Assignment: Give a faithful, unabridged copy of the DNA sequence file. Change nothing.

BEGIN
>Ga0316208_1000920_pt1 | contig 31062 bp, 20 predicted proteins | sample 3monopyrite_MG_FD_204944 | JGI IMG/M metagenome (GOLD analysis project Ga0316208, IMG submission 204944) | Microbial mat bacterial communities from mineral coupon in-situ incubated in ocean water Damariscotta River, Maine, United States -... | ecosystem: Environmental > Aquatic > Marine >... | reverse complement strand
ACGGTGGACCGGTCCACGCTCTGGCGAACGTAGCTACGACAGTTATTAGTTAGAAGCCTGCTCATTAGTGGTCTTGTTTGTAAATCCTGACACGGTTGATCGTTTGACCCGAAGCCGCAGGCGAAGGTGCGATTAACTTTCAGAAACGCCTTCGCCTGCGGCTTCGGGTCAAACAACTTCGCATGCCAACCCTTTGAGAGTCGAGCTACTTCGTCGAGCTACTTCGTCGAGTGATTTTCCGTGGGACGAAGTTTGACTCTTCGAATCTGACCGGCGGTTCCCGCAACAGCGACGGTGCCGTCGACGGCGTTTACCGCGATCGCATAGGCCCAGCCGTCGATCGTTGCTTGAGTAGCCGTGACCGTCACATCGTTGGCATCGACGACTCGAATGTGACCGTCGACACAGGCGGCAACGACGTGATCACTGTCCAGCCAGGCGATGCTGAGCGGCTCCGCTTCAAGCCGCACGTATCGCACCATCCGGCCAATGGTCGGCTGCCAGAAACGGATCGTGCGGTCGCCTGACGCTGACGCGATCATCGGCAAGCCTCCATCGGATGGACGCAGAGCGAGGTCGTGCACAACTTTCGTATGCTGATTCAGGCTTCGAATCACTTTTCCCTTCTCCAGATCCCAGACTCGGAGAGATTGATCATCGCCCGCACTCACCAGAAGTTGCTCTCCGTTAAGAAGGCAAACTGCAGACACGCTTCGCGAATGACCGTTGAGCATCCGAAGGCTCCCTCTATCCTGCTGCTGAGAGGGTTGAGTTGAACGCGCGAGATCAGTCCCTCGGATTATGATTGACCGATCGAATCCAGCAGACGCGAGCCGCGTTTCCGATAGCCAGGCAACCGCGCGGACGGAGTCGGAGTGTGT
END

>Ga0316208_1000920_pt1 | contig 31062 bp, 20 predicted proteins | sample 3monopyrite_MG_FD_204944 | JGI IMG/M metagenome (GOLD analysis project Ga0316208, IMG submission 204944) | Microbial mat bacterial communities from mineral coupon in-situ incubated in ocean water Damariscotta River, Maine, United States -... | ecosystem: Environmental > Aquatic > Marine >... | reverse complement strand
ACGGTGGACCGGTCCACGCTCTGGCGAACGTAGCTACGACAGTTATTAGTTAGAAGCCTGCTCATTAGTGGTCTTGTTTGTAAATCCTGACACGGTTGATCGTTTGACCCGAAGCCGCAGGCGAAGGTGCGATTAACTTTCAGAAACGCCTTCGCCTGCGGCTTCGGGTCAAACAACTTCGCATGCCAACCCTTTGAGAGTCGAGCTACTTCGTCGAGCTACTTCGTCGAGTGATTTTCCGTGGGACGAAGTTTGACTCTTCGAATCTGACCGGCGGTTCCCGCAACAGCGACGGTGCCGTCGACGGCGTTTACCGCGATCGCATAGGCCCAGCCGTCGATCGTTGCTTGAGTAGCCGTGACCGTCACATCGTTGGCATCGACGACTCGAATGTGACCGTCGACACAGGCGGCAACGACGTGATCACTGTCCAGCCAGGCGATGCTGAGCGGCTCCGCTTCAAGCCGCACGTATCGCACCATCCGGCCAATGGTCGGCTGCCAGAAACGGATCGTGCGGTCGCCTGACGCTGACGCGATCATCGGCAAGCCTCCATCGGATGGACGCAGAGCGAGGTCGTGCACAACTTTCGTATGCTGATTCAGGCTTCGAATCACTTTTCCCTTCTCCAGATCCCAGACTCGGAGAGATTGATCATCGCCCGCACTCACCAGAAGTTGCTCTCCGTTAAGAAGGCAAACTGCAGACACGCTTCGCGAATGACCGTTGAGCATCCGAAGGCTCCCTCTATCCTGCTGCTGAGAGGGTTGAGTTGAACGCGCGAGATCAGTCCCTCGGATTATGATTGACCGATCGAATCCAGCAGACGCGAGCCGCGTTTCCGATAGCCAGGCAACCGCGCGGACGGAGTCGGAGTGTGT